There are two things that every sales professional is consistently trying to achieve. The first is deals. We all need to meet or exceed quota – every month, quarter and year. The second is the right prospects. Closing deals is hard enough on a good day, but if you spend most of your time wading through unqualified prospects or poorly defined inquiries, that leaves less time for developing and closing successful sales cycles.
Introducing Values-Based Selling
This is where values-based selling can really make an impact. Values-based selling focuses your entire sales process – from prospecting through closing new deals – around understanding and aligning with the buyer’s values. These values can come in many forms. Some of them are ethical, others are economic and still others are emotional.
In most cases if any of these values are mis-aligned between the buyer and seller, a sale will not be made…or the deal will fall through just after the ink dries. And contrary to popular perception, it is not just a question of making sure that the seller’s ethics are solid and therefore aligned with the buyer’s. There’s no reason to assume that your buyer is more ethical, less emotional and more economically aware than you are. In reality, each value you examine could go in either direction.
Use the Process to Understand Your Prospect’s Values
So, how can values-based selling strengthen your ability to identify, attract and engage with your best buyers?
First, values-based selling is a process that prompts you to get to know your existing customers and prospects more closely. One thing you might do is talk with a focus group or a core set of your current accounts and ask them to elaborate about their decision processes and priorities. That information helps create a clear picture of what motivates their buying experiences, and more specifically why they chose you and your company.
In addition, it is a natural and intuitive method of qualifying prospects. Rather than asking a fixed set of questions from your list of standard qualifying statements, ask an open-ended question. Instead of “Are you willing to spend X or Y on this decision?”, first ask “What considerations are going into how you budget for this investment?” This allows you to not only learn more, but also create price-value statements that tie to the prospect’s priorities.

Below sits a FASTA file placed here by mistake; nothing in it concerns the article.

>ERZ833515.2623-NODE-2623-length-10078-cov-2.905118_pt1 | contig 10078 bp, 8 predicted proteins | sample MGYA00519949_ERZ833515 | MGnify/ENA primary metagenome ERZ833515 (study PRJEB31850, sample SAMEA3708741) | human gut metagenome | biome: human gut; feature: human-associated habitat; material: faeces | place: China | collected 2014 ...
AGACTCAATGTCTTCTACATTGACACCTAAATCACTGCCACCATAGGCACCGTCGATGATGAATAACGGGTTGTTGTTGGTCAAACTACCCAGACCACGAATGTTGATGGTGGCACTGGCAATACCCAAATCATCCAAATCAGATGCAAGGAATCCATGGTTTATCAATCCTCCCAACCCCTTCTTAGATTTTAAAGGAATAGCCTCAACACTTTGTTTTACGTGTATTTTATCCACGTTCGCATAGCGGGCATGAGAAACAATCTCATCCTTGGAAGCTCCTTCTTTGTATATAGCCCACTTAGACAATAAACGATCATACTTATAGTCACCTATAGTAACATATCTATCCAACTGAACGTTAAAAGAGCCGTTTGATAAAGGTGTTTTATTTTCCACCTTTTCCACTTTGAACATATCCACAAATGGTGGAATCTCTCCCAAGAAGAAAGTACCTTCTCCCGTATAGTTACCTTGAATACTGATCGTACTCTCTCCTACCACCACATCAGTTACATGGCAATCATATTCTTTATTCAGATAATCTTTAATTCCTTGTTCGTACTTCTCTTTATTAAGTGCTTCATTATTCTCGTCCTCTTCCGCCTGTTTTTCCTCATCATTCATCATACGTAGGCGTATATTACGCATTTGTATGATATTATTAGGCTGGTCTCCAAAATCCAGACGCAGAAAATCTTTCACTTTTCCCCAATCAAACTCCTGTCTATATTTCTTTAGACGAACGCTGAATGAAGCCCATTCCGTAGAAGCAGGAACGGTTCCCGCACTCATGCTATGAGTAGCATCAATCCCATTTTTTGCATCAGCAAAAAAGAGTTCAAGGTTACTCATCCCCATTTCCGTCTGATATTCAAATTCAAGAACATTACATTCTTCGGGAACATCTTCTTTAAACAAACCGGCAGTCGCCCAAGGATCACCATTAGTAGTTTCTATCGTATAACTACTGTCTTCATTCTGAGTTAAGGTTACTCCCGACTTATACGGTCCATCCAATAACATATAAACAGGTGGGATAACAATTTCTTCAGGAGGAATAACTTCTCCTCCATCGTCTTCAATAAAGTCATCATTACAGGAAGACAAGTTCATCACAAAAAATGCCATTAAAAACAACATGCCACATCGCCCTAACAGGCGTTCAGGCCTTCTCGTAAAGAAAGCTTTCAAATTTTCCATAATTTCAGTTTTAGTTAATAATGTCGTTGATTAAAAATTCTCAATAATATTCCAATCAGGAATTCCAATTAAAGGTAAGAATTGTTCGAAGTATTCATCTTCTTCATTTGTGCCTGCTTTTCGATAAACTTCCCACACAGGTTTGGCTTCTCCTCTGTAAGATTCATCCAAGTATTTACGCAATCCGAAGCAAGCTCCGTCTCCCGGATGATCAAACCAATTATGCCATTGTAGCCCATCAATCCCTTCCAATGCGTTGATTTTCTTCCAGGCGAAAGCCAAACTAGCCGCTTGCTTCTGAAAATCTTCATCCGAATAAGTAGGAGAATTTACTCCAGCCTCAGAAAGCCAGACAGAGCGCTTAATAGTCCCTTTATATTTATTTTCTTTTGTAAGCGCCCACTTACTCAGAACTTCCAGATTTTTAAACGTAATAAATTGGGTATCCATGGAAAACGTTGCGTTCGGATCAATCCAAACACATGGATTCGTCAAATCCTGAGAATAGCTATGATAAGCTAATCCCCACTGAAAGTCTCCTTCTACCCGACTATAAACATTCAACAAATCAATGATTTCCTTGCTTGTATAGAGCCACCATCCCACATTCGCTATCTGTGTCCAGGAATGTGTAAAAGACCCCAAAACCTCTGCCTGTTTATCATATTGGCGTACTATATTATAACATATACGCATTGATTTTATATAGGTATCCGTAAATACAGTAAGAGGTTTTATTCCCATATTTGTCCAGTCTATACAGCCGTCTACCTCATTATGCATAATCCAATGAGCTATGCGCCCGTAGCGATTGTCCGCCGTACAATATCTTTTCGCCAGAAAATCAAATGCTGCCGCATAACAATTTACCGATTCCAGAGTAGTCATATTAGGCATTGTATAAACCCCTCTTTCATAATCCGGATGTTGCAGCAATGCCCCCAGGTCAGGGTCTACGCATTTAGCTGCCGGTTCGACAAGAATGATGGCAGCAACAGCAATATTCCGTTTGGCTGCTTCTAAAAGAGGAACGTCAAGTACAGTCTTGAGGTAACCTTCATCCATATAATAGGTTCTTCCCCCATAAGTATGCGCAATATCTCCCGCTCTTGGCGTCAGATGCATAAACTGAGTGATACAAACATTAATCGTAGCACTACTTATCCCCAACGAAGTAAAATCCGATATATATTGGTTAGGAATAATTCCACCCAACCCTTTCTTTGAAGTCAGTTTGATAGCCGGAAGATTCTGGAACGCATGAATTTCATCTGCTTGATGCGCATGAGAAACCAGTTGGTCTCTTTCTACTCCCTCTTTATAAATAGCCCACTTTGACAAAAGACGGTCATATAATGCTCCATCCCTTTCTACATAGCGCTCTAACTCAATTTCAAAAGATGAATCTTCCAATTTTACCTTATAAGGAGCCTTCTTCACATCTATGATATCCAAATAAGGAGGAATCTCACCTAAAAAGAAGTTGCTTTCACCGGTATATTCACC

Second, values-based selling naturally leads to a clearer prospect profile, or what some companies call a buyer persona. This is a written description of a representative ‘best-fit’ prospect focused on a range of questions, including their personal or work life, current challenges, sources of stress (need/pain points) and factors that they use to evaluate and select solutions to their needs.
Introduce the Language of Your Values into the Sales Process
Third, values-based selling attracts your best-fit buyers to you. The more you use values-based language across the spectrum of your selling activity – from networking events to lunches with potential referral partners to early-stage sales cycles – the deeper an understanding people will have of the kind of prospect you are looking for (and self-qualify as to whether they are that kind of person).
For example, if you work for a residential roofing company you could say “We provide home roofing repair and replacement at a competitive price and with reliable quality.” Or, you could say “We work with people just like you who are concerned about the quality of the job done – both what you can, and what you can’t see – and are willing to pay just a little bit more for that assurance.” In the latter example, you’ve actually qualified for ethics, economics and even emotions – and you’ve created a memorable story that people will relate to.
Take the Three Steps to Values-Based Selling Success
How can you begin experiencing the benefits of values-based selling? Take these three steps:
Step 1. Think about how you can make a better connection with your prospects by getting a better understanding of your current client’s wants and needs. This allows you to know who your ideal customer is.
Step 2. Think about how you can construct value statements about your products and services that will uncover what your ideal prospect values.
Step 3. When you use those value statements to evaluate whether there is a good fit with the prospect, you will find more people that fit your ideal customer profile, and results will clearly follow.